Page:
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Photo: Omar Marques/SOPA Images/LightRocket via Getty Images

A coalition of groups filed a complaint with the Federal Trade Commission Thursday alleging that Facebook violated children's privacy and unfairly pushed them to make purchases in applications hosted on its platform.

Why it matters: The FTC is already investigating the social network’s privacy practices regarding the Cambridge Analytica data leak last year, in light of an earlier settlement it reached with the company.

Details: The organizations, including childhood media advocates Common Sense as well as other advocacy groups, are making two main charges:

  1. That Facebook violated the federal prohibition on “unfair” practice by deceiving kids into making purchases and then making it hard for them to get a refund. "Facebook took advantage of unsuspecting kids, one of whom employees referred to as a 'whale,' using casino parlance to refer to the child’s high volume of purchases,” their complaint says.
  2. That Facebook violated a major child privacy law.

The complaint follows the release of information about the purchases uncovered by Reveal, an investigative reporting outlet, through court documents in a case over the issue settled in 2016.

Yes, but: The FTC may not choose to start an investigation based on the complaint.

A Facebook spokesperson said in a statement that the company offers tools to parents and "also has safeguards in place regarding minors' purchases."

  • "In 2016, we updated our terms and now provide dedicated resources for refund requests related to purchases made by minors on Facebook, including special training for our reviewers," per the statement.

Editor's note: This post has been updated to include Facebook's statement.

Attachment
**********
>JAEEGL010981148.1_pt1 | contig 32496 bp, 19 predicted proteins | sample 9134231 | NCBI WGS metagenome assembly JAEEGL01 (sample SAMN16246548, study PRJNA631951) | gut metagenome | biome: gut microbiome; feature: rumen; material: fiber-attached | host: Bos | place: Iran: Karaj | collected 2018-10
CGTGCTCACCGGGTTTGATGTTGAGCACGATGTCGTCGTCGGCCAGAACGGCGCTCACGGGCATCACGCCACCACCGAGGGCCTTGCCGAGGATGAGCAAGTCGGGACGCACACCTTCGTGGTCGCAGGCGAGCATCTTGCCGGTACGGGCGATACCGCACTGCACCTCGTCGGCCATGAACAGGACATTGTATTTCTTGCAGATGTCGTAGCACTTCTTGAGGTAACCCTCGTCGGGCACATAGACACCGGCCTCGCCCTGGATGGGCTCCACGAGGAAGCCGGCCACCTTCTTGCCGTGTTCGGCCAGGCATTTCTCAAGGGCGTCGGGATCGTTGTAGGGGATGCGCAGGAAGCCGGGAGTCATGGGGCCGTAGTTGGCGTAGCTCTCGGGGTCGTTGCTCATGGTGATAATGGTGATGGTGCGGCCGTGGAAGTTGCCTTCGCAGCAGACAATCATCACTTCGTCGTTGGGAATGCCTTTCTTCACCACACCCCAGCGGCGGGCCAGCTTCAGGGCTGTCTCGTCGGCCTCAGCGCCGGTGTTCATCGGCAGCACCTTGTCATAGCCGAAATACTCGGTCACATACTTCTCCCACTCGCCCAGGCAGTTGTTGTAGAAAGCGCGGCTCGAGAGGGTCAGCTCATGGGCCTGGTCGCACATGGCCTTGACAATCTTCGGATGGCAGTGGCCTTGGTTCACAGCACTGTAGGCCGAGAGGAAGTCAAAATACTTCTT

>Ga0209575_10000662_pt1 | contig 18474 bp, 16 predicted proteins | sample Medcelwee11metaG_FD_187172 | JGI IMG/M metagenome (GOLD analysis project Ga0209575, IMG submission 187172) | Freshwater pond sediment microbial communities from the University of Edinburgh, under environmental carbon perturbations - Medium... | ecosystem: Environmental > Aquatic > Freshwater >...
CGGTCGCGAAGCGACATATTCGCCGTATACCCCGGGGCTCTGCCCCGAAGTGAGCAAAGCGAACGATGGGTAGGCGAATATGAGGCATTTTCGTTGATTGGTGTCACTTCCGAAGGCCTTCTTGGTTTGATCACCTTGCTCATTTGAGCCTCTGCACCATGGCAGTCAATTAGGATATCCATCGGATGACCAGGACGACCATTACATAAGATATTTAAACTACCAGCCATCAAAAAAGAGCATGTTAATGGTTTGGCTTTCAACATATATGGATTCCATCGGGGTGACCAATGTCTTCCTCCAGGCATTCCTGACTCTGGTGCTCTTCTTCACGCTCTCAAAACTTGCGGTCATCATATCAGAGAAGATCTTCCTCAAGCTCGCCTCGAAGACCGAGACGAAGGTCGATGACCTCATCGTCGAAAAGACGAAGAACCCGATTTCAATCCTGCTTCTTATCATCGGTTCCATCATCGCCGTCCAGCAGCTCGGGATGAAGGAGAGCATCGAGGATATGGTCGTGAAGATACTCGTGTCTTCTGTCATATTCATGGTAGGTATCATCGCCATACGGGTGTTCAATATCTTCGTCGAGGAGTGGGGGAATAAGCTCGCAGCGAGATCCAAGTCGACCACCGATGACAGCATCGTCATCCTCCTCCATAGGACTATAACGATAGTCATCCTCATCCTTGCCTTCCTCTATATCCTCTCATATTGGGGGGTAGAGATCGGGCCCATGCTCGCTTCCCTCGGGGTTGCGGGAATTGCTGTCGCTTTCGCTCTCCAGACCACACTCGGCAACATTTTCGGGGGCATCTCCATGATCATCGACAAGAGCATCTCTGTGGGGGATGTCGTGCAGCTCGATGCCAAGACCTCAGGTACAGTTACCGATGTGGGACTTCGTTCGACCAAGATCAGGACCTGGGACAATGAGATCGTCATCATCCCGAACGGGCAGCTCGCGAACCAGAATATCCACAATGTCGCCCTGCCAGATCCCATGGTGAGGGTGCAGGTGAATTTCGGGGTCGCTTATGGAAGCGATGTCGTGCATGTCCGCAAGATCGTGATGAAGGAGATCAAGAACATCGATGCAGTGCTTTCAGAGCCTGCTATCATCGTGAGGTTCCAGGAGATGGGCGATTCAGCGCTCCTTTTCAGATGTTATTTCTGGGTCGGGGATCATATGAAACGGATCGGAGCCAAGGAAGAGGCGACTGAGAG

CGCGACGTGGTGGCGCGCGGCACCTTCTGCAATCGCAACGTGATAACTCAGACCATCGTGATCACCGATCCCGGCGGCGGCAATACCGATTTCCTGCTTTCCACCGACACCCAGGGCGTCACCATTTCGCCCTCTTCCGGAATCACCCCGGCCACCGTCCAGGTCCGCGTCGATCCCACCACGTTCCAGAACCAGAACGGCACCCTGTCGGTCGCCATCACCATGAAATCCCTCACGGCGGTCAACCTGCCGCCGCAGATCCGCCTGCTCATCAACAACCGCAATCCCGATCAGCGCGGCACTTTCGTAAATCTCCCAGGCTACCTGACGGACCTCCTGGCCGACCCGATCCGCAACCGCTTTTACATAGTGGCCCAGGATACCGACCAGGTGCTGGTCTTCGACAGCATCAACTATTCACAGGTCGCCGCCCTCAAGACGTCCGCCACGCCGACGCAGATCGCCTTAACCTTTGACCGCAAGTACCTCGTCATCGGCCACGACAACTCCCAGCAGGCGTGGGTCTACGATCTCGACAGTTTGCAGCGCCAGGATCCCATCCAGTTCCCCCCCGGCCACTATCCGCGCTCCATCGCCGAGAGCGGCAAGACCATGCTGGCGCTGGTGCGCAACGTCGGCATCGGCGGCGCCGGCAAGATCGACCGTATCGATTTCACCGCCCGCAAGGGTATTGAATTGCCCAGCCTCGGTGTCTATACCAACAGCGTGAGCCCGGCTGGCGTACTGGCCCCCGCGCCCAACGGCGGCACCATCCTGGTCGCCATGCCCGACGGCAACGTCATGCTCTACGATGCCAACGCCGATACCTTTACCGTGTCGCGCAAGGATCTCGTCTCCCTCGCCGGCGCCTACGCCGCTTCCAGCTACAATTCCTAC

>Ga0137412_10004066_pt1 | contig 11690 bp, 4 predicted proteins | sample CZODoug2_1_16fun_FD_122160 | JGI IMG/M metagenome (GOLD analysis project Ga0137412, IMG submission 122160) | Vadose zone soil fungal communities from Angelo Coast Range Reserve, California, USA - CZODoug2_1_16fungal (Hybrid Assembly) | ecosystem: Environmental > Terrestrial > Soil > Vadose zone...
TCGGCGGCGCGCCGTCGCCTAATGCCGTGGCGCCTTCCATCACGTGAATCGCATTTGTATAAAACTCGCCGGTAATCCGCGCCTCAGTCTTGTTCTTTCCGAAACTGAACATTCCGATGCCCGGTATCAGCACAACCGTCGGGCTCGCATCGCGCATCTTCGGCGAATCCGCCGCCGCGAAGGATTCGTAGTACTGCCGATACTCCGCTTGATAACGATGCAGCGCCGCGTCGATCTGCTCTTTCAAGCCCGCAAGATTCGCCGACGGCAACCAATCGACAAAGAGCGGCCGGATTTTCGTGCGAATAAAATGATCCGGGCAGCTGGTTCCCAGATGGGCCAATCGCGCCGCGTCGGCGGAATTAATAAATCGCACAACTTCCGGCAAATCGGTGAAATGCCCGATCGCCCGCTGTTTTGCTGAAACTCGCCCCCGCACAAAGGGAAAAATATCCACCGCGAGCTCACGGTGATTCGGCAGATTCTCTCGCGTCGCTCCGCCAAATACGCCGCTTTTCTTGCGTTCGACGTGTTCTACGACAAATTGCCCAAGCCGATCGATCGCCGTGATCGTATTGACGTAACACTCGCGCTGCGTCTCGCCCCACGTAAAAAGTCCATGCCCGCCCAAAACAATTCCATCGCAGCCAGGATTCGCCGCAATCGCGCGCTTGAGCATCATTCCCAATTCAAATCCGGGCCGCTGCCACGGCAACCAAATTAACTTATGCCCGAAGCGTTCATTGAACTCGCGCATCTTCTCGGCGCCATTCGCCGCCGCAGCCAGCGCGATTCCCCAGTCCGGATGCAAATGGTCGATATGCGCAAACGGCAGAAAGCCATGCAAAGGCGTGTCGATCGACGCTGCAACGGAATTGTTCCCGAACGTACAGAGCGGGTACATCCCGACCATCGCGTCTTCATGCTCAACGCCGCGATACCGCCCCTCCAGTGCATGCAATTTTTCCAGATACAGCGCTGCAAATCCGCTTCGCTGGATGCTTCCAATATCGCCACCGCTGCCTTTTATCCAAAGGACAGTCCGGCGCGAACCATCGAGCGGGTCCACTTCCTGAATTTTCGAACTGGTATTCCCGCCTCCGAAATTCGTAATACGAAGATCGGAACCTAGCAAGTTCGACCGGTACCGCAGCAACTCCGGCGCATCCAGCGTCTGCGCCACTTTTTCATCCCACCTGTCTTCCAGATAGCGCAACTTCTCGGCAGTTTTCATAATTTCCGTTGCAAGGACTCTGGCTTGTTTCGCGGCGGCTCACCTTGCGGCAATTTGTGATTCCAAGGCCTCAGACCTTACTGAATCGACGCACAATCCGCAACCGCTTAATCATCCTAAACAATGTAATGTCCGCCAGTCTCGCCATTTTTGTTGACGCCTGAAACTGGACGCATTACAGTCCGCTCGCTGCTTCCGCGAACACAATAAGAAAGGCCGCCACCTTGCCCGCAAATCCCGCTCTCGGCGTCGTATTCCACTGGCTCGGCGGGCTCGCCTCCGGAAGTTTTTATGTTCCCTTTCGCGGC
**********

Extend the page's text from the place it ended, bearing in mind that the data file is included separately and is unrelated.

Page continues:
Go deeper

Biden gets mixed grades on revolving door

Illustration: Sarah Grillo/Axios

President Biden is getting mixed marks for his reliance on industry insiders to staff his administration during its first 100 days.

Why it matters: Progressives have leaned on the new president to limit the revolving door between industry and government. A new report from the Revolving Door Project praises him on that front but highlights key hires it deems ethically questionable.

Exclusive: Sen. Coons sees new era of bipartisanship on China

Sen. Chris Coons. Photo: Kent Nishimura / Los Angeles Times via Getty Images

The Jan. 6 insurrection was a "shock to the system," propelling members of Congress toward the goal of shoring up America's ability to compete with China, Sen. Chris Coons (D-Del.) told Axios during an interview Thursday.

Why it matters: Competition between China's authoritarian model and the West's liberal democratic one is likely to define the 21st century. A bipartisan response would help the U.S. present a united front.

By the numbers: States weighing voting changes

Data: Brennan Center for Justice at NYU Law; Cartogram: Michelle McGhee/Axios

Georgia is not alone in passing a law adding voting restrictions, but other states are seeing a surge in provisions and proposals that would expand access to the polls, according to data from the Brennan Center for Justice.

Driving the news: Just Wednesday, the New York State Assembly passed a bill to restore voting rights to convicted felons who have been released from prison.